The license is paid by the chip and connector manufacturers. Yes, if you want to output a compliant TMDS output and call it HDMI using a device like an FPGA, you would have to pay a license to place the HDMI logo on your box or ad material. But I don't believe HDMI LLC or it's member companies are going to spend a lot of legal effort coming after a RGBI to HDMI hobby project - and only if that project isn't using a licensed chip.

    Expensive and complex is relative too. TMDS is a 10:1 dot clock shift at a minimum. And HDMI requires a minimum dot clock of around 50 MHz for digital insertion of blanking intervals. So that is a TMDS rate of >500 MHz. Obviously that's difficult to achieve in a leaded part like a DIP or PLCC. You can buy a TFP410 off Digikey in a QFP64 package for around $6. And before you start moaning the differences between DVI and HDMI, let me say they are both completely forward and backwards compatible - electrically and in protocol. A TFP410 will output a perfectly compliant HDMI 1.0 signal all current TVs will sync to as long as the timing conforms to any standard defined by CEA-861. I know, because I've done it in several projects.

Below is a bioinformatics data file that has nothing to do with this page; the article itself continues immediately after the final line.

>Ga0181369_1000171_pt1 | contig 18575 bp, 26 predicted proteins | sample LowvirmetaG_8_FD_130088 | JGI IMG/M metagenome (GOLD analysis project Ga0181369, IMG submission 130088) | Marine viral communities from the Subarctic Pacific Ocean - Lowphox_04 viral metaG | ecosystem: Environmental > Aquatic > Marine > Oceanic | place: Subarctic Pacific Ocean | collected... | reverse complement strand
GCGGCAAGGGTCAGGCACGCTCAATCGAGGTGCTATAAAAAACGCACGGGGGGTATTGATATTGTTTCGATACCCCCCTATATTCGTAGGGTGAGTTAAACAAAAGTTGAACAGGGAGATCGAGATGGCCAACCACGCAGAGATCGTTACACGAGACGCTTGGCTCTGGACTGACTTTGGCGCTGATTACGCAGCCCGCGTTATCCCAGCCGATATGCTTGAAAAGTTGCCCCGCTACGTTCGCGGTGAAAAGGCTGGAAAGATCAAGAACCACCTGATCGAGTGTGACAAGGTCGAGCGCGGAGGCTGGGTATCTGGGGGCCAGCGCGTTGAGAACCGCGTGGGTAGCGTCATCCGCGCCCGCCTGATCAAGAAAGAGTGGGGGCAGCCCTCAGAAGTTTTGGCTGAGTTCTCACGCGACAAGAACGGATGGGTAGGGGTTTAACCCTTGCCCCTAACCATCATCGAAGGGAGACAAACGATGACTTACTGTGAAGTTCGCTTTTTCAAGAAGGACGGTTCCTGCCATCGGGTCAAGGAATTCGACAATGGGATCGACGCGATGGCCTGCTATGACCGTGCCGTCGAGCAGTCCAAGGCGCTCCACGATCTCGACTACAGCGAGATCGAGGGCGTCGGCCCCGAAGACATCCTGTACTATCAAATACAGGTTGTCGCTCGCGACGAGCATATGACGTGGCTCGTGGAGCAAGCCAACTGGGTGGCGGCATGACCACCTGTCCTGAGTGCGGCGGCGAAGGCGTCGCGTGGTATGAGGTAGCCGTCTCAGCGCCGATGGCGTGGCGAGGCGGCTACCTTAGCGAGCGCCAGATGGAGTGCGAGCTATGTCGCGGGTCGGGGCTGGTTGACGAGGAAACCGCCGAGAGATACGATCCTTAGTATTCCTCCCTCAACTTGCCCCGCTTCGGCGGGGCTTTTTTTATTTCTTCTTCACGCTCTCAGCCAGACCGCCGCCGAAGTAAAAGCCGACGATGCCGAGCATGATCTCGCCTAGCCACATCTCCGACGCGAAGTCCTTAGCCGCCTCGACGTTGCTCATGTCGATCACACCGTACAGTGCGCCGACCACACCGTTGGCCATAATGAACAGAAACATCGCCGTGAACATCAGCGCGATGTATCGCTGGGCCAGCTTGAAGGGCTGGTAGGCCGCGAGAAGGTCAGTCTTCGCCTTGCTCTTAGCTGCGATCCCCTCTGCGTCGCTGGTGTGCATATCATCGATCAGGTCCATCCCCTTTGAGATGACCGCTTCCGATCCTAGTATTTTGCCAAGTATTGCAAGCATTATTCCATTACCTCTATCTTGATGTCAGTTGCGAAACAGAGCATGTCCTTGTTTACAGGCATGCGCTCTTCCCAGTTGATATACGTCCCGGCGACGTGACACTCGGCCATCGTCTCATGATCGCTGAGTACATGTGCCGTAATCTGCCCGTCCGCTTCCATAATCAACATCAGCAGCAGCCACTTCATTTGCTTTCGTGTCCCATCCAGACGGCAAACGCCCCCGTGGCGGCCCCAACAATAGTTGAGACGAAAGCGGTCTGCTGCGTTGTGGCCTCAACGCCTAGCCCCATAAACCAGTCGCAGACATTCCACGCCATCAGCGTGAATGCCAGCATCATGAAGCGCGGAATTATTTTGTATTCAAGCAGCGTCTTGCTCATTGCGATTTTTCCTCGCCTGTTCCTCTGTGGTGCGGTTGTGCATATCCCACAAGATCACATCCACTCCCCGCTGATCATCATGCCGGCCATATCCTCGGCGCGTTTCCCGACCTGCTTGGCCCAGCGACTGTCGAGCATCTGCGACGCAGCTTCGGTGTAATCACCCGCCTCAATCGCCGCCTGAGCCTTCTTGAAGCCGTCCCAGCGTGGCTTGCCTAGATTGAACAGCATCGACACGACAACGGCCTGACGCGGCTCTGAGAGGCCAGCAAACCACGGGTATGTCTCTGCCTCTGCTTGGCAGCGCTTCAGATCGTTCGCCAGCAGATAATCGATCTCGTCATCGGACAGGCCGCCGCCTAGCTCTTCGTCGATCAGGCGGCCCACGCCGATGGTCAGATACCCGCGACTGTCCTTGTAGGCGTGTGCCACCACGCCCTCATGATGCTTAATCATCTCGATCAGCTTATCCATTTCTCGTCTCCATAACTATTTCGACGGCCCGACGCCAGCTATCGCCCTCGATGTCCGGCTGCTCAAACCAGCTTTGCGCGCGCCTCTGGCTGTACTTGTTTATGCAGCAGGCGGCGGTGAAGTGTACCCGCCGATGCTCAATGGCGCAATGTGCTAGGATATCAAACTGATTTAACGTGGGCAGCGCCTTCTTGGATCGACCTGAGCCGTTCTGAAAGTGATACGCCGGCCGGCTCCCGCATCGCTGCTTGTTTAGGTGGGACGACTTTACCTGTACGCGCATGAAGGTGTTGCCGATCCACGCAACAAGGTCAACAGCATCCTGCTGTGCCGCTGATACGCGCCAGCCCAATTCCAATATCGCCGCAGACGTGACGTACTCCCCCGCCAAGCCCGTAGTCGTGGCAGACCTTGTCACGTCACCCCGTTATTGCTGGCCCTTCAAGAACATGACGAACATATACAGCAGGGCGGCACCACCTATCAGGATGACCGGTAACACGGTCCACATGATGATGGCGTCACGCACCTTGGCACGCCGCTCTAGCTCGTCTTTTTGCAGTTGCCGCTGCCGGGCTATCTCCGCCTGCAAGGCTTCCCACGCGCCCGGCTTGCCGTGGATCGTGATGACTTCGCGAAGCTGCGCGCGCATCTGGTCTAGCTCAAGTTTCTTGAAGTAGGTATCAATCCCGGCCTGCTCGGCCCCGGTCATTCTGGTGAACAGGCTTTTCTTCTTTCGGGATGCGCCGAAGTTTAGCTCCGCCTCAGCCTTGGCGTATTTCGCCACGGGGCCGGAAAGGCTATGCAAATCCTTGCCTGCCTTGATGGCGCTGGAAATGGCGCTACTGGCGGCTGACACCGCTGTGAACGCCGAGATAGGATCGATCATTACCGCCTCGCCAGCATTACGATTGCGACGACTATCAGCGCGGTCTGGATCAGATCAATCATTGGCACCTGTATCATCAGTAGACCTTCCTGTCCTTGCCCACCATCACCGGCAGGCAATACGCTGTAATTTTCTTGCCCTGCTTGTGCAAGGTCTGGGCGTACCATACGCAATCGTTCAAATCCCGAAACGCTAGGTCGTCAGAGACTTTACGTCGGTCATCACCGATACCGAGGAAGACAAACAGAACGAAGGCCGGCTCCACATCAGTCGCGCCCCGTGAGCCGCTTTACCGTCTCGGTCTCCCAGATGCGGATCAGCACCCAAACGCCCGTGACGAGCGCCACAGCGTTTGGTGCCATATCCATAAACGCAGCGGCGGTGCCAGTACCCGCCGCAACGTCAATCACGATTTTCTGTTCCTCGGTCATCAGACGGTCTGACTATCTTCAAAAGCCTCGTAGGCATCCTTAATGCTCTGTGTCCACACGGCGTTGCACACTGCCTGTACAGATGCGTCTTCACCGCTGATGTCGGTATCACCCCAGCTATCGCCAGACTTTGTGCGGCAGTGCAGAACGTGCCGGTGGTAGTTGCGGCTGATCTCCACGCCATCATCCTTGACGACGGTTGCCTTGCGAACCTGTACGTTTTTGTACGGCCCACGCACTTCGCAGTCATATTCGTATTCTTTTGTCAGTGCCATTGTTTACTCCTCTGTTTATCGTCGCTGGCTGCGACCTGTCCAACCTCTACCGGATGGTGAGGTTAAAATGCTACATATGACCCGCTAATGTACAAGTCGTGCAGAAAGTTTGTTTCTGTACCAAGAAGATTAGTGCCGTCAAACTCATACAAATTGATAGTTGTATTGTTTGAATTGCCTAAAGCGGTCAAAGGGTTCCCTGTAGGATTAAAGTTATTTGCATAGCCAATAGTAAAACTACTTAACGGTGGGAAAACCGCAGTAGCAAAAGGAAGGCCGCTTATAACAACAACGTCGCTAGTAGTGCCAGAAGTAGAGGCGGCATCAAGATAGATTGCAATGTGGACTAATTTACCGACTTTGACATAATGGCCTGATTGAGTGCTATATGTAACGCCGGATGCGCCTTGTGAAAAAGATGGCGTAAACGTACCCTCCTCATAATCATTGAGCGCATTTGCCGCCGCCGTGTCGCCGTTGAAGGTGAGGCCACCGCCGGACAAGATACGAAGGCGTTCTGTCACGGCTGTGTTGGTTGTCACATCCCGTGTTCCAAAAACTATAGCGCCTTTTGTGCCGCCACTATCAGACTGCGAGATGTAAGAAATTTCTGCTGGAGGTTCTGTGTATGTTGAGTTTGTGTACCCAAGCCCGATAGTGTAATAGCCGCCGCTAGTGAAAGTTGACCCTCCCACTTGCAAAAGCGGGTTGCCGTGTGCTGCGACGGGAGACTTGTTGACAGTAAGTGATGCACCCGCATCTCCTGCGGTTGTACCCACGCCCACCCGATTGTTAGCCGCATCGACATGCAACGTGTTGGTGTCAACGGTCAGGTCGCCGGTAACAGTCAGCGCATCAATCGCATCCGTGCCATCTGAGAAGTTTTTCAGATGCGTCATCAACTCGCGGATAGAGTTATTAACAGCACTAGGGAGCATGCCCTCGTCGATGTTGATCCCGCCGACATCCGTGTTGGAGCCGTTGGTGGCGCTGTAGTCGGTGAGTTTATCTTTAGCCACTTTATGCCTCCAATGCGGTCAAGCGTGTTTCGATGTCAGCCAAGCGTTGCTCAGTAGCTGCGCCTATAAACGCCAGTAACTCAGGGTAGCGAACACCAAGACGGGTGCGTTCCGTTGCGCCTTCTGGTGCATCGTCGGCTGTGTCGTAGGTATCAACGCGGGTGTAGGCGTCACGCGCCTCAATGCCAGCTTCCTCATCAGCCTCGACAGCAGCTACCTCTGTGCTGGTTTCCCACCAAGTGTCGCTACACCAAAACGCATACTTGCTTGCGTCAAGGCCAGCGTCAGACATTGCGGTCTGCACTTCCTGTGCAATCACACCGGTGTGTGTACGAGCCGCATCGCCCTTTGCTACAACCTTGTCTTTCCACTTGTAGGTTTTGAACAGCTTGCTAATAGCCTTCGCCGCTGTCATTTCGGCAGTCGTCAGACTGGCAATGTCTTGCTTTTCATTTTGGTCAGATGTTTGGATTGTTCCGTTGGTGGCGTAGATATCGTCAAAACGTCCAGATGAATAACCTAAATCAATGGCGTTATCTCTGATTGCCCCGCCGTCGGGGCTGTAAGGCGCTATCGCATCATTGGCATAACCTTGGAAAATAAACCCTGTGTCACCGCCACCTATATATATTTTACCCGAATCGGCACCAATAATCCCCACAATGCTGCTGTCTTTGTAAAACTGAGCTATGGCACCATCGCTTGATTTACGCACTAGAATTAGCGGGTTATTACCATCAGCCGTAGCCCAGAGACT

Quote Originally Posted by Pyrofer View Post
    To make a CGA to HDMI out converter you need to convert from digital RGBI to analogue RGBs...